Physical Exam

Physical Exam

The Physical Exam is the examination that is practiced on everyone in order to recognize the alterations or signs produced by a disease, which is carried out by their primary care provider (PCP), using the senses and small devices or instruments carried with them, such as: clinical thermometer and stethoscope, among the most used.

A PCP can be a doctor, a nurse practitioner, or a physician assistant. The exam is also known as a wellness check. You do not have to be sick to request an exam.

The physical exam can be a good time to ask your PCP questions about your health or discuss any changes or problems you have noticed.

There are different tests that can be done during your physical exam. Depending on your age or medical or family history, your PCP may recommend additional tests.

A physical exam helps your PCP determine your general health. The exam also gives you the opportunity to talk with them about any ongoing pain or symptoms you are experiencing or any other health problems you may have.

A physical exam is recommended at least once a year, especially in people over the age of 50. These tests are used to:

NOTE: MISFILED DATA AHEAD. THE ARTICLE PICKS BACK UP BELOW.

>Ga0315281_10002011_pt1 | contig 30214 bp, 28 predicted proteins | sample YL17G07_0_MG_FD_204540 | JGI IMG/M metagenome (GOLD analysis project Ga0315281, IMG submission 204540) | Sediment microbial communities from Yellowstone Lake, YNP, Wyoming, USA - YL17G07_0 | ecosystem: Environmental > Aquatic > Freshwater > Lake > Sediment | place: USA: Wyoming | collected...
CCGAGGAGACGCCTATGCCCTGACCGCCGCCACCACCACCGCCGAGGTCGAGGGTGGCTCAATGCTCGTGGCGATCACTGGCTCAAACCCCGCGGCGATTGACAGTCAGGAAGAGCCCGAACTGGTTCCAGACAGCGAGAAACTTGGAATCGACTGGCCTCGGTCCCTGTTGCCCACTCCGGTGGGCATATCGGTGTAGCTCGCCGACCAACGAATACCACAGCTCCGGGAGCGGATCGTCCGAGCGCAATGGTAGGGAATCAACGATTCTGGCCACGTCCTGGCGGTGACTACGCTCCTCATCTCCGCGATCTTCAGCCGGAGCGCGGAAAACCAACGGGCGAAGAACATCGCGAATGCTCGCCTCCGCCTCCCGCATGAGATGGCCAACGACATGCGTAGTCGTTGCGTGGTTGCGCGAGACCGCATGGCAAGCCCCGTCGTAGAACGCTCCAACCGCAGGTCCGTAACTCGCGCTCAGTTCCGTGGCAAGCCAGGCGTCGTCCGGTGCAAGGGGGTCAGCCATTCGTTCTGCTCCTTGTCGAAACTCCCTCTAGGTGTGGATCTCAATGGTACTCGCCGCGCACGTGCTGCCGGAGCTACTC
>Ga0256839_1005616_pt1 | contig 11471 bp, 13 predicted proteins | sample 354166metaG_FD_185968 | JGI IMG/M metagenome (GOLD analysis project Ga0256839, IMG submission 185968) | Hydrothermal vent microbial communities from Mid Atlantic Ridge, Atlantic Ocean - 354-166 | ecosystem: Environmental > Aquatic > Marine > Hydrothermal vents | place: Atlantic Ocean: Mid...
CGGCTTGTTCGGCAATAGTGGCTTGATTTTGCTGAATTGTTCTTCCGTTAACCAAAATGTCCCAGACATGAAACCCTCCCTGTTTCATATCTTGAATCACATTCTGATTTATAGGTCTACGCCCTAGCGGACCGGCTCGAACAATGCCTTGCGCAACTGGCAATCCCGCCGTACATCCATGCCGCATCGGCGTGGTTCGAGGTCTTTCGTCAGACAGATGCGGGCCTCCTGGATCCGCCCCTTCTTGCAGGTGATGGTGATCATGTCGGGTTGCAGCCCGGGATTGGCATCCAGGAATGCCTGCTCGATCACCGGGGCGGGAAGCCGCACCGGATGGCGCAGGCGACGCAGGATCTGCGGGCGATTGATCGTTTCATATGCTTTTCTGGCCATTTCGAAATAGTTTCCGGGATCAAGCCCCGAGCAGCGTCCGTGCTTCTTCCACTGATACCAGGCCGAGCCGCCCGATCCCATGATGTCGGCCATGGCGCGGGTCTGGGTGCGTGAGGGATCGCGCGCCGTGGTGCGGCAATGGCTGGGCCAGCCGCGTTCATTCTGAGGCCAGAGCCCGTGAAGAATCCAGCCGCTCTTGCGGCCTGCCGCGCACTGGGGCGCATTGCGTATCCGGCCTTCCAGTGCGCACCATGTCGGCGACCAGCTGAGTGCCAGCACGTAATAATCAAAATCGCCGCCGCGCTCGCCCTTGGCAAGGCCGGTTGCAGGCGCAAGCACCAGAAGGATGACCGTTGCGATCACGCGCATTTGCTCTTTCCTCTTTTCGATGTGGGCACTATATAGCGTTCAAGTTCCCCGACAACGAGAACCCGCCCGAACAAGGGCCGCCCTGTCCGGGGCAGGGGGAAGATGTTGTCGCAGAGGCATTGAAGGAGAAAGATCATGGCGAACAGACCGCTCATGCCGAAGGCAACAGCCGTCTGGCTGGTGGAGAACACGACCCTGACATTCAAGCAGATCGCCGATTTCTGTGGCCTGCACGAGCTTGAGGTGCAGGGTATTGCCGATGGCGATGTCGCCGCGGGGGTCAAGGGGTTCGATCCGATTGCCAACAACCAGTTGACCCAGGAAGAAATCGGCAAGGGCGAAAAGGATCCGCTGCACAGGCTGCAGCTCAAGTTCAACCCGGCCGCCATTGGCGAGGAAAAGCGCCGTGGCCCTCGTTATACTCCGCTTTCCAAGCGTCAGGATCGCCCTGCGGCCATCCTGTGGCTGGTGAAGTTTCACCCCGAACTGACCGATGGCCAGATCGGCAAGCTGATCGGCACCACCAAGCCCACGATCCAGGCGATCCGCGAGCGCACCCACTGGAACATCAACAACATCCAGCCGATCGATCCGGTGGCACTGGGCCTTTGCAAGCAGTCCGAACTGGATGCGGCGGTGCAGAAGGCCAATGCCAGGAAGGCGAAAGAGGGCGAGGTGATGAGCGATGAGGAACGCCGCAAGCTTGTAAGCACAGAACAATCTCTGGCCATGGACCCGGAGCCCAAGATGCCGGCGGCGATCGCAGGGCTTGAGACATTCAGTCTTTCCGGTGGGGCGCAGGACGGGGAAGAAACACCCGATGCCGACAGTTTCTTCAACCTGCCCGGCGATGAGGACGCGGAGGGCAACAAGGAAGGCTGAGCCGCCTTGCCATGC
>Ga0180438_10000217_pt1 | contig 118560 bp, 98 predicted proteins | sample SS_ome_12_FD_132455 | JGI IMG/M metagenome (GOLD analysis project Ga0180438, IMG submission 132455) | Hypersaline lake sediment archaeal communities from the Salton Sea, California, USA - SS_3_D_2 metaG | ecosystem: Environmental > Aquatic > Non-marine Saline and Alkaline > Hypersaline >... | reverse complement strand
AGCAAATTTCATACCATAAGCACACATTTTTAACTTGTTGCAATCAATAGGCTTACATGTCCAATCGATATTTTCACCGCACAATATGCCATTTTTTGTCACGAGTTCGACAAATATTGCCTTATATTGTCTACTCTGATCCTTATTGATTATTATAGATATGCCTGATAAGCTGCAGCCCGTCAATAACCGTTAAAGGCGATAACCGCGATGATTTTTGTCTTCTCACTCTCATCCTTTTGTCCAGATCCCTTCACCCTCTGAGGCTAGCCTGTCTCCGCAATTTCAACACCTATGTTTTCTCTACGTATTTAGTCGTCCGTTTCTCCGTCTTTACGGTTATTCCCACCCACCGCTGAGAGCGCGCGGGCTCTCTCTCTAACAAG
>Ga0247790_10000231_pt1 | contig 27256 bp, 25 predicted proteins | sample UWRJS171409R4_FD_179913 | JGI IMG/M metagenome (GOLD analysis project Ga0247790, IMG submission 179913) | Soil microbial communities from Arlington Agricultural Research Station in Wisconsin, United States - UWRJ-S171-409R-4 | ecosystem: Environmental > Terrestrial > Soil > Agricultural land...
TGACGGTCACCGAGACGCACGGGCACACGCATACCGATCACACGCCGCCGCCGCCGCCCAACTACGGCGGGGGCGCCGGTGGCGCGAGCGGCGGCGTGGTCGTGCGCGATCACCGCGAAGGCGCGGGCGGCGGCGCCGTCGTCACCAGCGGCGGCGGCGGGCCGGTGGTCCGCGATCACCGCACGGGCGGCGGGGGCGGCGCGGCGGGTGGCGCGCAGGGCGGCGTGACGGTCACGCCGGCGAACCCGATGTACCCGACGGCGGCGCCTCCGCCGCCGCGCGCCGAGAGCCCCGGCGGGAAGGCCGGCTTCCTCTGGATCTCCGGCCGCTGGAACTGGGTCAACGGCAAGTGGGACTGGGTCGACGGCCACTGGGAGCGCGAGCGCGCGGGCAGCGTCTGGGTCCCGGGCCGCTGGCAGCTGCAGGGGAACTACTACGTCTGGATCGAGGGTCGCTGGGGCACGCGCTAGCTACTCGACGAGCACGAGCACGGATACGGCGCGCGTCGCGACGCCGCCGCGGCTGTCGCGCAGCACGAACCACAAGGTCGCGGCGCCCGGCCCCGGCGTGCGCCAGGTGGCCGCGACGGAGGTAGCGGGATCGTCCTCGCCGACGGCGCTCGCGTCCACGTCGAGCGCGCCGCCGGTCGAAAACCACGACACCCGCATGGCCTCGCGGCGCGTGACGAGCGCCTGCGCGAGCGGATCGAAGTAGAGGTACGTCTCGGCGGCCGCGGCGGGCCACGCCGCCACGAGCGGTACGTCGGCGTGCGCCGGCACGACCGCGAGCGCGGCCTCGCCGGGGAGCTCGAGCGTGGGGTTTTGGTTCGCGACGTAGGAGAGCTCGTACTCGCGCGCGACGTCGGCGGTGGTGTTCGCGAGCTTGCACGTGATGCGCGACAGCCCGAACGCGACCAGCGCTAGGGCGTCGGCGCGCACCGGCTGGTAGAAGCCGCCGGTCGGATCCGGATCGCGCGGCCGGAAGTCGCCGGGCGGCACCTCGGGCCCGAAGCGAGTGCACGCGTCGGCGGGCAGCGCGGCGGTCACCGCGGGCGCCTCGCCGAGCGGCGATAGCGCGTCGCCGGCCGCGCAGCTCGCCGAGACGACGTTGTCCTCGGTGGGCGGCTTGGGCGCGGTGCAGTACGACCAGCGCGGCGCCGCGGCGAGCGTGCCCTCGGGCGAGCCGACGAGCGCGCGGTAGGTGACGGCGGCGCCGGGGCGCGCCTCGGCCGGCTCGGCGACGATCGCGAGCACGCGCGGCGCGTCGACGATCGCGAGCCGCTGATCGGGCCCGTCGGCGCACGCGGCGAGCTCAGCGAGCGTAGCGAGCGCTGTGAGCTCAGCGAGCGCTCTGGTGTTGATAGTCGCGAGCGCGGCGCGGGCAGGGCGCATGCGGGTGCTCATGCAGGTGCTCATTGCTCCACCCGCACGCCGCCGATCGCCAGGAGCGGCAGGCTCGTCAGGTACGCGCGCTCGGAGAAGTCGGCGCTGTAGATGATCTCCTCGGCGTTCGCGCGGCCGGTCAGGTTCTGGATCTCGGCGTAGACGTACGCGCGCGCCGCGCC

• Check for possible diseases so that they can be treated in time.
  • Detect any symptoms that may become medical concerns in the future.
  • Verify and update the necessary vaccines.
  • Make sure you maintain a healthy diet and exercise routine.

How to get a physical exam?

Your PCP will use a stethoscope, the listening device that doctors often wear around their neck, to listen to various parts of your body. This could include listening to your lungs as you breathe deeply and listening to your intestines.

Your PCP will also use the stethoscope to listen to your heart and make sure there are no abnormal sounds. You will be able to assess your heart and valve function and listen to your heart rhythm during the exam.

Your PCP will also use a technique known as “percussion,” which involves playing the body like a drum. This technique helps your PCP discover fluid in areas where it shouldn’t be, as well as locate the edges, consistency, and size of organs.

It will measure your height, weight, and pulse (whether it is too slow or too fast).

While you can always contact your PCP as needed, your physical is your private time to ask questions on any health-related topic. If you don’t understand any of the tests your PCP performs, feel free to ask questions.

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